Efficient design

Maximum and minimum acceptable temperatures

The maximum and minimum acceptable temperatures for the internal surfaces of a room are derived from considerations of comfort or surface condensation. UNI EN 1264, based on the outcome of UNI EN ISO 7730 for environmental comfort, suggests maximum surface temperatures for heated floors, walls and ceilings.

For radiant floor systems, UNI EN 1264 sets a maximum temperature of 29°C for occupied areas, and a maximum temperature of 35°C for perimeter areas (with an air temperature of 20°C). In bathrooms, the maximum surface temperature must be no more than 9°C above room temperature (approximately 24°C).
For heated walls, the maximum surface temperature is 40°C, which corresponds to a temperature difference between the wall and the room of 20°C.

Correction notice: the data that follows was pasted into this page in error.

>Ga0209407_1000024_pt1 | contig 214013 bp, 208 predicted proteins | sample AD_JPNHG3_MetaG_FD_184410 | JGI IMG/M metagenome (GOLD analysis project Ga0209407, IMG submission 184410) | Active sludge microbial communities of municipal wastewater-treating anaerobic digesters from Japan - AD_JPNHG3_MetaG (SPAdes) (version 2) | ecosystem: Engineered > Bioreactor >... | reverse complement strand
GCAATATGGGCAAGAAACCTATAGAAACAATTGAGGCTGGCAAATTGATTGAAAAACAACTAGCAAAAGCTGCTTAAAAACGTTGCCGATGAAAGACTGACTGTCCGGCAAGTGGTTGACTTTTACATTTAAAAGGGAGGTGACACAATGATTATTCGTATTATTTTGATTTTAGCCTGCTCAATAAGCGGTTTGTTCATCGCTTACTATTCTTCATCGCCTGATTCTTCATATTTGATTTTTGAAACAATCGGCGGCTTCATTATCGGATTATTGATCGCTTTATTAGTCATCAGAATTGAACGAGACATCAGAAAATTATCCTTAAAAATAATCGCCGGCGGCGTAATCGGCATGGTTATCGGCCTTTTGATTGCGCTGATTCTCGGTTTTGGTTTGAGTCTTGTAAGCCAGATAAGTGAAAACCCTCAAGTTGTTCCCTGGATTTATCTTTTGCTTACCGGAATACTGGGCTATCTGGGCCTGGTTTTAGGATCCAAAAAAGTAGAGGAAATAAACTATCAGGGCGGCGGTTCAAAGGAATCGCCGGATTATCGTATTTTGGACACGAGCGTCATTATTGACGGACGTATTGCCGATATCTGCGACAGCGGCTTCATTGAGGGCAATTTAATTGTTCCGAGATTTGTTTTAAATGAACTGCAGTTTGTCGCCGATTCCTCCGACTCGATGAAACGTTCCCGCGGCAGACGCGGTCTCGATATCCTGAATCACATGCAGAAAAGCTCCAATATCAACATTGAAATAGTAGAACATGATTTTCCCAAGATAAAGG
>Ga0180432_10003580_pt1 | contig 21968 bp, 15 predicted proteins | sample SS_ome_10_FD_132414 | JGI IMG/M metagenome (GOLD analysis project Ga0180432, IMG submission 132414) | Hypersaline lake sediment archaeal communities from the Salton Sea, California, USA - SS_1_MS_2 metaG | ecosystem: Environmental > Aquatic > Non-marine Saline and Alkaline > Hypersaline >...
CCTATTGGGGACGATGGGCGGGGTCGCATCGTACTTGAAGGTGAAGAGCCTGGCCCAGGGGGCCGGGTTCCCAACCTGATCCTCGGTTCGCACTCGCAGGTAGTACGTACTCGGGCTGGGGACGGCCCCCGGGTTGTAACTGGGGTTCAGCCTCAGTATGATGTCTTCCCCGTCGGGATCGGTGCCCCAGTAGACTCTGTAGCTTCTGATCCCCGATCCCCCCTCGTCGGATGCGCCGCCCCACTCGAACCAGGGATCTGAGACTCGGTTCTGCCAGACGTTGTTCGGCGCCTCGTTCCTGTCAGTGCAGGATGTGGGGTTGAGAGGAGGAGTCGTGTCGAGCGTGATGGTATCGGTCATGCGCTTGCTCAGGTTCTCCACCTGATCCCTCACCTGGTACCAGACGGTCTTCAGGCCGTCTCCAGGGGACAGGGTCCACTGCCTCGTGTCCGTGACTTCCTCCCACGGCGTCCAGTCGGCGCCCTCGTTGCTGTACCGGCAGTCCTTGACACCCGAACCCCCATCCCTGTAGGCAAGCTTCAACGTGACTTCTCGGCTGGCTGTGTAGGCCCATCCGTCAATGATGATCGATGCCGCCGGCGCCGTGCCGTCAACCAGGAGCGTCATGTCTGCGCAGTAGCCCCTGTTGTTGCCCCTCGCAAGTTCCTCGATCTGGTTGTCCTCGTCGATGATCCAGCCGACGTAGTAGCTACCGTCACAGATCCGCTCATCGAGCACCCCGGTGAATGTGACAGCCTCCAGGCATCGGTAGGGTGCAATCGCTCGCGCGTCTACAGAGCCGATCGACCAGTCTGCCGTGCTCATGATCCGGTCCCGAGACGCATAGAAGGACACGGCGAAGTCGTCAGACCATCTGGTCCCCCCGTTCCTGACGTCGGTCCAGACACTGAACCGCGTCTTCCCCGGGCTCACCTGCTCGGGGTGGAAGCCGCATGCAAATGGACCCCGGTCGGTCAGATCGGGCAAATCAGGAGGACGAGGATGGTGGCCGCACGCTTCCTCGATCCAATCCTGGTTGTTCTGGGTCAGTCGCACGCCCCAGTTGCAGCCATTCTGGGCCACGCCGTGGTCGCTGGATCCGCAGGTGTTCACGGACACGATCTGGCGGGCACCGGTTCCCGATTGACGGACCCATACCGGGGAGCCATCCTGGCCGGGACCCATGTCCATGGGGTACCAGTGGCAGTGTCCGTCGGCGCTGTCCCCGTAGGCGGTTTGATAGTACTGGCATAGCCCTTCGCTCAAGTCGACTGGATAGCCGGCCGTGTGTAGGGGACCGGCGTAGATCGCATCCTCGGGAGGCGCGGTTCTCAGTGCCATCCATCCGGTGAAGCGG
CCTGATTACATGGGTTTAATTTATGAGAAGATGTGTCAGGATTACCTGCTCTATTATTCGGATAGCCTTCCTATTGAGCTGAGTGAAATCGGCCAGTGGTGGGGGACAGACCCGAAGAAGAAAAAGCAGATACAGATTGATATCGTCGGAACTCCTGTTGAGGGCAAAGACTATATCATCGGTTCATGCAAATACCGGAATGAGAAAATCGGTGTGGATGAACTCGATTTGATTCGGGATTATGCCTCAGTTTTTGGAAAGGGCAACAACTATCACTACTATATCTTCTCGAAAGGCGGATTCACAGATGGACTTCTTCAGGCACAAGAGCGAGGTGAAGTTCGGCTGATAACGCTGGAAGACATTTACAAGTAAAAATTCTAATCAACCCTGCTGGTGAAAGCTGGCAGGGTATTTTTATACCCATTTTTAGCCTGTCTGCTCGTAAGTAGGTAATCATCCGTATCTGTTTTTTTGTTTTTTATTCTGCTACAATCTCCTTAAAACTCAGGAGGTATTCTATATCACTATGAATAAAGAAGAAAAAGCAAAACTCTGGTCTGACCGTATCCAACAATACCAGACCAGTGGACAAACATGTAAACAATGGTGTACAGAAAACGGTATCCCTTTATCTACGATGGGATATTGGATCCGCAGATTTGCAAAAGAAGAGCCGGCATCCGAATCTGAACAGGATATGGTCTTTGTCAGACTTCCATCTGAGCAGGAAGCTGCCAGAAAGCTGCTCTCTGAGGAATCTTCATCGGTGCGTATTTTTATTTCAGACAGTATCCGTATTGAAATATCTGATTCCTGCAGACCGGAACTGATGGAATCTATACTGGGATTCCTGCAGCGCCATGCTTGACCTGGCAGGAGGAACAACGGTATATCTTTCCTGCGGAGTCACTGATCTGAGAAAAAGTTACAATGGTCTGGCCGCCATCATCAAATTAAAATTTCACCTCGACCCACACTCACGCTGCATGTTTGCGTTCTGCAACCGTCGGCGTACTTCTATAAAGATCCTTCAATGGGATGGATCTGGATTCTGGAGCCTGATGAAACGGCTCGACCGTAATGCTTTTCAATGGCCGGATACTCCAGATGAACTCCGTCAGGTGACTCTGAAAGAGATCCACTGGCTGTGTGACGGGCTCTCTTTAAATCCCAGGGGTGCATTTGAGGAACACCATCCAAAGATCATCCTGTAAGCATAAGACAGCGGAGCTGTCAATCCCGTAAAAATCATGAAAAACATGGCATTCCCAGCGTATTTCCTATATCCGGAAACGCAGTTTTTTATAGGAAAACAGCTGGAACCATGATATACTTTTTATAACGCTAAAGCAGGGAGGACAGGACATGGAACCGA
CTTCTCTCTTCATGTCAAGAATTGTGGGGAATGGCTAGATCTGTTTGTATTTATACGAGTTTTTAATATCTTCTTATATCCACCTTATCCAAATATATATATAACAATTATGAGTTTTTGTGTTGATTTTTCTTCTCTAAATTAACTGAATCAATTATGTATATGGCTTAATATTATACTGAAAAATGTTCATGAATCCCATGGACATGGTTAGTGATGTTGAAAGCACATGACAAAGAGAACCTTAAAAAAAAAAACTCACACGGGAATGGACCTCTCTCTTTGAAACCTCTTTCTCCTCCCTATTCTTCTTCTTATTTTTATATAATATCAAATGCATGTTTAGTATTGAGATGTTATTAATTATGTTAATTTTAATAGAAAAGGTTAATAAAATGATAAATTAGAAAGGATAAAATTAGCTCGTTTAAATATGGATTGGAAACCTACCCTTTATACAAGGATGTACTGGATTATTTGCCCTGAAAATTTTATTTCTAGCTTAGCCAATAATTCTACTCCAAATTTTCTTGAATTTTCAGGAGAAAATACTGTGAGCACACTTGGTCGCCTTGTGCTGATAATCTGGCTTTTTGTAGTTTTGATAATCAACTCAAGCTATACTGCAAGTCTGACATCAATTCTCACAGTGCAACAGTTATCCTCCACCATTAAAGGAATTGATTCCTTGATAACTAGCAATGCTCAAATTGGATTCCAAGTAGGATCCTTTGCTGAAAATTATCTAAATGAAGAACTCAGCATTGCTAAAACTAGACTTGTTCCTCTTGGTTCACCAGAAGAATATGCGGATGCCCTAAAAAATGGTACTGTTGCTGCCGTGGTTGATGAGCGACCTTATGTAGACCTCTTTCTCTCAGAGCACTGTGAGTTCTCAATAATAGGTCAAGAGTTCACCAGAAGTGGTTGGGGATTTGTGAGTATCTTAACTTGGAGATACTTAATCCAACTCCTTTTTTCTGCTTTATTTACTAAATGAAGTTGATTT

For heated ceilings, UNI EN 1264 recommends not exceeding the safe surface temperature of 29°C to avoid radiant asymmetry. The values refer to a room of standard size and shape. A different room of different dimensions may permit temperatures higher than 29°C. It is important to note that the maximum water temperature must take into account the material into which the tubes are inserted. For plasterboard, for example, the water temperature should not exceed 50°C (UNI EN 1264-4).

When in cooling mode, it is important to note that if a surface is colder than the dew point of the room, a layer of condensation could form on the surface. This is to be avoided since it could damage the structure, cause accidents (slippery floor) and make the air unhealthy due to the formation of mould. It is therefore advisable to keep the surface at a temperature above the dew point.

In addition, the minimum temperature for the floor should be 19°C so as not to cause discomfort to anyone in the room, be they seated or standing.